The state House on Monday overwhelmingly passed a bill to allow school staff to physically restrain or isolate students only in case of emergency, instead of as a regular part of a student's behavior plan.

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A bill that would strengthen the law regarding physically restraining and secluding students in Washington state overwhelmingly passed the state House on Monday.

The bill will now head to the Senate.

House Bill 1240, which passed the House 68-29, would end the use of planned restraints and forced isolation as part of an individualized education plan, or IEP, for special-education students in Washington. Its sponsors say it will also protect all students — even those who don’t have special needs — from restraint and isolation except in situations of imminent harm.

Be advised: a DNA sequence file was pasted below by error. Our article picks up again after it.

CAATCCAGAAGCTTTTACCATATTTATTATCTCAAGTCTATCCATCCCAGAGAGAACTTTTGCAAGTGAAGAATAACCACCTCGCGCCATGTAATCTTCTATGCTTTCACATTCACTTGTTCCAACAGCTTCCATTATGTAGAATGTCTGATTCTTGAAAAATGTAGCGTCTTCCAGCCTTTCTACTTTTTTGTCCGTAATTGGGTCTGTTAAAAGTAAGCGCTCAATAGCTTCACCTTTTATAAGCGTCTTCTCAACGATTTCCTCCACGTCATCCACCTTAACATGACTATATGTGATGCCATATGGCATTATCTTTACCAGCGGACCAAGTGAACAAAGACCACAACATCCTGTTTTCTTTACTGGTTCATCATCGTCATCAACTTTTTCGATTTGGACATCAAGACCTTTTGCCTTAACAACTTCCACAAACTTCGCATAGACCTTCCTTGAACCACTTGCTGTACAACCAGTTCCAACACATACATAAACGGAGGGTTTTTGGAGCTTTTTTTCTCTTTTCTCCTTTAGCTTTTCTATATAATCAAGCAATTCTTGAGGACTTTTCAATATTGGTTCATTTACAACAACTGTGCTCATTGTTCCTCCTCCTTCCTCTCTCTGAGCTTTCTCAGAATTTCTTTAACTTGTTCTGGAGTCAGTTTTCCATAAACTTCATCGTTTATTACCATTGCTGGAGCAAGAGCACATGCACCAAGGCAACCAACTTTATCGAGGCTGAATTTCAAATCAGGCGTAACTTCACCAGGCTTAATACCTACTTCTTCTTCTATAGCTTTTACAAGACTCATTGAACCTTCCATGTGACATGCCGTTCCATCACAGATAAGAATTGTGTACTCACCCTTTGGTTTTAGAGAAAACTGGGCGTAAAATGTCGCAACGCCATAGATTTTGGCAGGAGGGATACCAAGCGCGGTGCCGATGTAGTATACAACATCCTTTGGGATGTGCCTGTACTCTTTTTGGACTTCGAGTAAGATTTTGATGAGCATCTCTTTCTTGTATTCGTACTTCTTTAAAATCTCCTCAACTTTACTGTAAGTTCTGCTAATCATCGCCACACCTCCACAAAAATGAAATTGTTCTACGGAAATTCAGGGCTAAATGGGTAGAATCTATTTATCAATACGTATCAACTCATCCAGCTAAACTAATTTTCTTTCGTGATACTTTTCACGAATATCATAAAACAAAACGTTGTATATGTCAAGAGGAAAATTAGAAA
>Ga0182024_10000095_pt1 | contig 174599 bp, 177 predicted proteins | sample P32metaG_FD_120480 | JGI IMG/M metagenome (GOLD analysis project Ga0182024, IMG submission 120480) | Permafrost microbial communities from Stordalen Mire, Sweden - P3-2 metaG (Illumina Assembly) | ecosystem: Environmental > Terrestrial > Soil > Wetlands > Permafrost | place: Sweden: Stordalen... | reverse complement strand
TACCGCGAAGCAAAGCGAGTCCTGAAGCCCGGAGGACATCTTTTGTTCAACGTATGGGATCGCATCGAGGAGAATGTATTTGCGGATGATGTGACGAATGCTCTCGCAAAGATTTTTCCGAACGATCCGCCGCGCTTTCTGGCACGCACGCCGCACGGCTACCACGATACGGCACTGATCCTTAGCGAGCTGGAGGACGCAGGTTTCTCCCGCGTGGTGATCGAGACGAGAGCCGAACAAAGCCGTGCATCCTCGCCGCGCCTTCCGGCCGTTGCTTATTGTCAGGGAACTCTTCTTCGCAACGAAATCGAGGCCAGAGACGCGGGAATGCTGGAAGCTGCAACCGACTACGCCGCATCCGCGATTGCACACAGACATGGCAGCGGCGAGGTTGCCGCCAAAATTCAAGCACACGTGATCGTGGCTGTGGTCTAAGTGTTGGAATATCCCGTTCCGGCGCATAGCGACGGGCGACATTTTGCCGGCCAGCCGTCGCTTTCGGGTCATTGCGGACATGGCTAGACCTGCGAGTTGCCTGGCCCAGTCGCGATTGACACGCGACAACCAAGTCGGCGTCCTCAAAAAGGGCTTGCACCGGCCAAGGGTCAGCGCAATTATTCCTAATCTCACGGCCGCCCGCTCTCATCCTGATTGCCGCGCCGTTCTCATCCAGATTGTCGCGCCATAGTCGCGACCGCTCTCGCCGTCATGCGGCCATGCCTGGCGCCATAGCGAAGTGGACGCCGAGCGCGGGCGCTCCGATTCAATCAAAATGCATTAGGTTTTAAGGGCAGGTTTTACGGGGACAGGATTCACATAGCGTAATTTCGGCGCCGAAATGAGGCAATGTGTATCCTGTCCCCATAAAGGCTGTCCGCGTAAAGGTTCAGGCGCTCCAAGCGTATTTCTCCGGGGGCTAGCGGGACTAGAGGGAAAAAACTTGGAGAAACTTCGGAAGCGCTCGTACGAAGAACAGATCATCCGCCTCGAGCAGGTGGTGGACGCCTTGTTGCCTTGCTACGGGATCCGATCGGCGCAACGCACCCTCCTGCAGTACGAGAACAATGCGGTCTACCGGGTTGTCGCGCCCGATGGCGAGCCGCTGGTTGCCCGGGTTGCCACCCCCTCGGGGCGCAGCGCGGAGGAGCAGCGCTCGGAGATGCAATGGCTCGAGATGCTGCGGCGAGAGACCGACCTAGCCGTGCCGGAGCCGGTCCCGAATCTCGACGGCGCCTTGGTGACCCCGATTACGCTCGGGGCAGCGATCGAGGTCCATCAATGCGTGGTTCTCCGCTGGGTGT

“Every child in the state of Washington should be able to go to school every day without fear of being harmed,” Rep. Gerry Pollet, D-Seattle, the bill’s sponsor, said in a statement late Monday.

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Pollet said state law today is not clear enough that forcing a child into a secluded space to calm down, or using physical restraints, like holding a child to the ground, should only be a last resort after all other interventions have been tried. Some parents of special needs children have said they believe school staff rely too heavily on restraint and isolation to de-escalate tense moments in the classroom.

A similar bill in the Senate has passed both the Senate Education and Ways and Means committee.